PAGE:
Corporate partners in the program include PGIM Real Estate, Mitsubishi Corporation, Nomura Real Estate, CapitaLand, Verizon, and Lendlease’s International Towers.

Together with government partner Enterprise Singapore, the innovation program seeks to support emerging real estate and real asset (RealTech) companies in the sector by accelerating commercial opportunities with corporate partners.

The revolutionary innovations offered by program participants are at the forefront of the RealTech space and span the real estate life cycle, from digital construction management to smart building and smart city solutions.

Other innovations launched digitally

In the digital construction management space, Singaporean companies like Hubble, VRcollab and Voox are leveraging cutting edge technologies to improve collaboration, governance, and safety in construction sites, delivering better quality outcomes with higher productivity.

Further down the life cycle, intelligent solutions such as SmartClean provide IoT sensor-based and data-backed facilities management, while TransferFi is revolutionising the sensor space with its wireless power network technology that abolishes the need for cabling or batteries.

Finally, solutions are also providing corporates with key ESG outcomes– Hydroleap has significantly shifted the water treatment space using its electrochemical technology that is not only cheaper but also greener.

Its technology can be applied to multiple use-cases, including wastewater treatment from construction worksites, or in the treatment of water used in data centre cooling towers.

Corporates have the opportunity to readily test and scale these solutions as they drive innovation in their portfolios and assets.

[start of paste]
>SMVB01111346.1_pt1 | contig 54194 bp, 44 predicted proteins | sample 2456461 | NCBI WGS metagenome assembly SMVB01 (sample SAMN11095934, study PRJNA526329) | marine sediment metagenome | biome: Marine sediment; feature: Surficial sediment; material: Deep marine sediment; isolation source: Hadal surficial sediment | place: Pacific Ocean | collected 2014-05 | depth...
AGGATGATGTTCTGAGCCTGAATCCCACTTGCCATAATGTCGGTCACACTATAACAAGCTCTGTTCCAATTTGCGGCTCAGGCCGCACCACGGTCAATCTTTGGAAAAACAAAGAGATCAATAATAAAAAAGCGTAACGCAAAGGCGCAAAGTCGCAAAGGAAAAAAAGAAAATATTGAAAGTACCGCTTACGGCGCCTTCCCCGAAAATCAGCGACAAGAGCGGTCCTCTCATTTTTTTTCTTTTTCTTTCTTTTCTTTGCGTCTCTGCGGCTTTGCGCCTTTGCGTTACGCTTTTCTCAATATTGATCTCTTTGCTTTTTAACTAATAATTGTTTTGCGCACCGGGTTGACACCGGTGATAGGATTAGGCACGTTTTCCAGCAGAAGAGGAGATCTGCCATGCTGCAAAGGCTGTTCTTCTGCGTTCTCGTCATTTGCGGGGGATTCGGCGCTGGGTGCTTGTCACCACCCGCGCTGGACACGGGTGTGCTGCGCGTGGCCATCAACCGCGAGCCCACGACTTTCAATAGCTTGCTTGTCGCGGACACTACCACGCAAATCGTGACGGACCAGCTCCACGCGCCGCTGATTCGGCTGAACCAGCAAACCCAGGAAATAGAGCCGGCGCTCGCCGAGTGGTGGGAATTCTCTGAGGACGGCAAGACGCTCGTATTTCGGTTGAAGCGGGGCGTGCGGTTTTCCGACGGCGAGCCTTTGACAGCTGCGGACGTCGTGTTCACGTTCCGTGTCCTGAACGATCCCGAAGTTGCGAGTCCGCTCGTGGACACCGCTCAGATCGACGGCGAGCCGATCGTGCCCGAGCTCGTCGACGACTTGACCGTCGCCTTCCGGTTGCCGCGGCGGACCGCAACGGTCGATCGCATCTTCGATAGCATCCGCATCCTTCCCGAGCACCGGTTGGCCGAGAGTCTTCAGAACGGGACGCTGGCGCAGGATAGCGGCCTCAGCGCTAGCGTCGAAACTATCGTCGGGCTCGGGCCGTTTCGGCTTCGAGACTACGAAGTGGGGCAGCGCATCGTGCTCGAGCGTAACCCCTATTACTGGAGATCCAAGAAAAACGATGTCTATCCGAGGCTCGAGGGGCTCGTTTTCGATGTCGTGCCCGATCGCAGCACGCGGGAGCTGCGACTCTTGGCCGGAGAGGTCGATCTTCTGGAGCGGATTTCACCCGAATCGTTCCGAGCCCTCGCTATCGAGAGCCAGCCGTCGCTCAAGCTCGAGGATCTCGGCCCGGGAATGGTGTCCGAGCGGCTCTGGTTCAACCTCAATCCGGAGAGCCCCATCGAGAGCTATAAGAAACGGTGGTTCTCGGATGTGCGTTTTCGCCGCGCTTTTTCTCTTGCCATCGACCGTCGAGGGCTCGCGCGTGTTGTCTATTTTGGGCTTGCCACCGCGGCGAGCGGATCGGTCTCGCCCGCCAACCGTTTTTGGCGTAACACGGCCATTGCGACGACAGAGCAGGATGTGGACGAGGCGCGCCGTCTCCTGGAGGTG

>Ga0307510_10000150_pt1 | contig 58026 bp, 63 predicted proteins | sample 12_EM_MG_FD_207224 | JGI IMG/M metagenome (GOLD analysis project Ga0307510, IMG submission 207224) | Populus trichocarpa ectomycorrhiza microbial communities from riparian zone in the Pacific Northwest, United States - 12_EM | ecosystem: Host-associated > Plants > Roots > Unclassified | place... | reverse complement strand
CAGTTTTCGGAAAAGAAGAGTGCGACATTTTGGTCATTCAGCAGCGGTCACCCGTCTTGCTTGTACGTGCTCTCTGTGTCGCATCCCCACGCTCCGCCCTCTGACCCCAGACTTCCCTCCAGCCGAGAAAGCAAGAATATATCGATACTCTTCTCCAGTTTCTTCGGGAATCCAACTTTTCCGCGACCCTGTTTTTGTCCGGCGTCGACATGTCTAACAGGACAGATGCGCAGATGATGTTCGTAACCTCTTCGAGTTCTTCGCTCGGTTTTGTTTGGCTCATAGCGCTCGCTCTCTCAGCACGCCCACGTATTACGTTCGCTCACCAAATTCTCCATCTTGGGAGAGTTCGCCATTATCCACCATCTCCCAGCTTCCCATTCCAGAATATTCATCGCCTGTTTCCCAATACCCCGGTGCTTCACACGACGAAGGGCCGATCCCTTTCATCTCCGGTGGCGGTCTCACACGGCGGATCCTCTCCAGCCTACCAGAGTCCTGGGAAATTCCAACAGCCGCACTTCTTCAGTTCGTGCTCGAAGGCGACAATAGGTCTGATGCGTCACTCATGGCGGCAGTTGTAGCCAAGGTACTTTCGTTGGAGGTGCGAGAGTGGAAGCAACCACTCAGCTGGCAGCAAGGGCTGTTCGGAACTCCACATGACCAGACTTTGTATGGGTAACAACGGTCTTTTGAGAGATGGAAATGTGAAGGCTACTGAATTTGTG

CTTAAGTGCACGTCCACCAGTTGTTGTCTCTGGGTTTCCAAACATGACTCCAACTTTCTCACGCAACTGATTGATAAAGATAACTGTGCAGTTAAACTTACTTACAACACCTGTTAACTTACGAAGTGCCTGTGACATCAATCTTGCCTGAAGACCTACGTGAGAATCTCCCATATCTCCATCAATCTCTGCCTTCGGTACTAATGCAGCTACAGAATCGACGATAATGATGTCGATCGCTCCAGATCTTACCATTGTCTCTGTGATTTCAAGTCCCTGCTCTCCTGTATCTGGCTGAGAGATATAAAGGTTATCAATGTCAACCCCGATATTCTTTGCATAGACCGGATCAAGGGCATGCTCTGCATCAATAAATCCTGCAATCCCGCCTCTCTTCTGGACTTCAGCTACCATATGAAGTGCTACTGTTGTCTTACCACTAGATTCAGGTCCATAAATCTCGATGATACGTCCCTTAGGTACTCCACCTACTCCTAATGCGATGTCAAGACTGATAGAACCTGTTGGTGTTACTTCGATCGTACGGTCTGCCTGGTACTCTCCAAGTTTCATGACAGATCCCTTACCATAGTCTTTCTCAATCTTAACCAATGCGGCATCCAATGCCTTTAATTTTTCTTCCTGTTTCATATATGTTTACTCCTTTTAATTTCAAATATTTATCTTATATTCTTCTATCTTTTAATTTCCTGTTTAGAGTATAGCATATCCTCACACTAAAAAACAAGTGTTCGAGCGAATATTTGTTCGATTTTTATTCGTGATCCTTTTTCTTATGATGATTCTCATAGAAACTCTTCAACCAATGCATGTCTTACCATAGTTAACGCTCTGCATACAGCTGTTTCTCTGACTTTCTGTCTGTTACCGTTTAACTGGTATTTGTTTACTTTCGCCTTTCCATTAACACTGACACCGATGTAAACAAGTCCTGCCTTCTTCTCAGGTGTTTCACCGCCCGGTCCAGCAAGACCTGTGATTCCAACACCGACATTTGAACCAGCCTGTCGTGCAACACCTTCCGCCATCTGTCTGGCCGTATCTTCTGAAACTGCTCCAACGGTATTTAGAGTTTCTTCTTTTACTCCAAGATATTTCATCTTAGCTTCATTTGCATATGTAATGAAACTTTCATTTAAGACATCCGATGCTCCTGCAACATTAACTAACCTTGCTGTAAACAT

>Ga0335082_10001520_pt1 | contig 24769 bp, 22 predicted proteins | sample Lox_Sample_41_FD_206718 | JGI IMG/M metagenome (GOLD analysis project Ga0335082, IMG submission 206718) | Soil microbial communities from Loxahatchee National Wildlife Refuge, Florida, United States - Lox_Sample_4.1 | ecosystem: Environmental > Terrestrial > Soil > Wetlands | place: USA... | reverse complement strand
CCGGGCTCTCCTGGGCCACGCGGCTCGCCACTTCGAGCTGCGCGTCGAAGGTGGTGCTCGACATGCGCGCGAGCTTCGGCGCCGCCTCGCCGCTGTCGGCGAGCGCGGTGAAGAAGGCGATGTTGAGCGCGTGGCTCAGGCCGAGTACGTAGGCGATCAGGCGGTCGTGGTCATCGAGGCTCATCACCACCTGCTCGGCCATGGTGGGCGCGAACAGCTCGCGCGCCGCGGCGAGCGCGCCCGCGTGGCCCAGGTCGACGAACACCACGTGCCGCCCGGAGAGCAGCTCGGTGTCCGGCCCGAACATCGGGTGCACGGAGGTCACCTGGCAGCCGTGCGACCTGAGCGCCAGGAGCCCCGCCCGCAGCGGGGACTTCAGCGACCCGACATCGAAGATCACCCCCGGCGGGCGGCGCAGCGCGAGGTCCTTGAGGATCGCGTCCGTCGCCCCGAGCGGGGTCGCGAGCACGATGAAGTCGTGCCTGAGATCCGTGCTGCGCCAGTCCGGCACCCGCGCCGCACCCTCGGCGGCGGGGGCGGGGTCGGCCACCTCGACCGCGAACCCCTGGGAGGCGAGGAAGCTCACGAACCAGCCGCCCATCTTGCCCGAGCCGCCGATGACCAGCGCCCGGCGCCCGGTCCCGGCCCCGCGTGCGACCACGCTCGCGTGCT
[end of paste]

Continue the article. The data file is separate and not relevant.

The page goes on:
Along with the strong support RealTech companies and corporates receive from Enterprise Singapore (ESG), this new tripartite model has proven an efficient and successful method of driving innovation in the sector.

Also Read: Tech scouting and innovation partnerships: How co-creation can foster growth post-COVID-19

Establishing and building a network

The agency has been at the forefront of supporting the industry since its inception – in addition to providing support for emerging companies through financial and non-financial assistance, it looks to create network-building opportunities through events like the Singapore Week of Innovation and Technology (SWITCH) which was held from 8-12 November 2021.

SWITCH brought together thought leaders, entrepreneurs, and investors to catalyse collaboration that will bring a meaningful exchange across different fields and markets.

Partnerships with investors, strategic partners, public sector agencies, and emerging technology companies must be formed to drive this change.

The traditionally competitive and uncollaborative built environment sector must work together to overcome a lack of innovation capability and knowledge gaps.

It is extremely encouraging to see that these groups are recognising the benefits of partnerships and are embracing this new model of collaboration.

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Image credit: andrewblue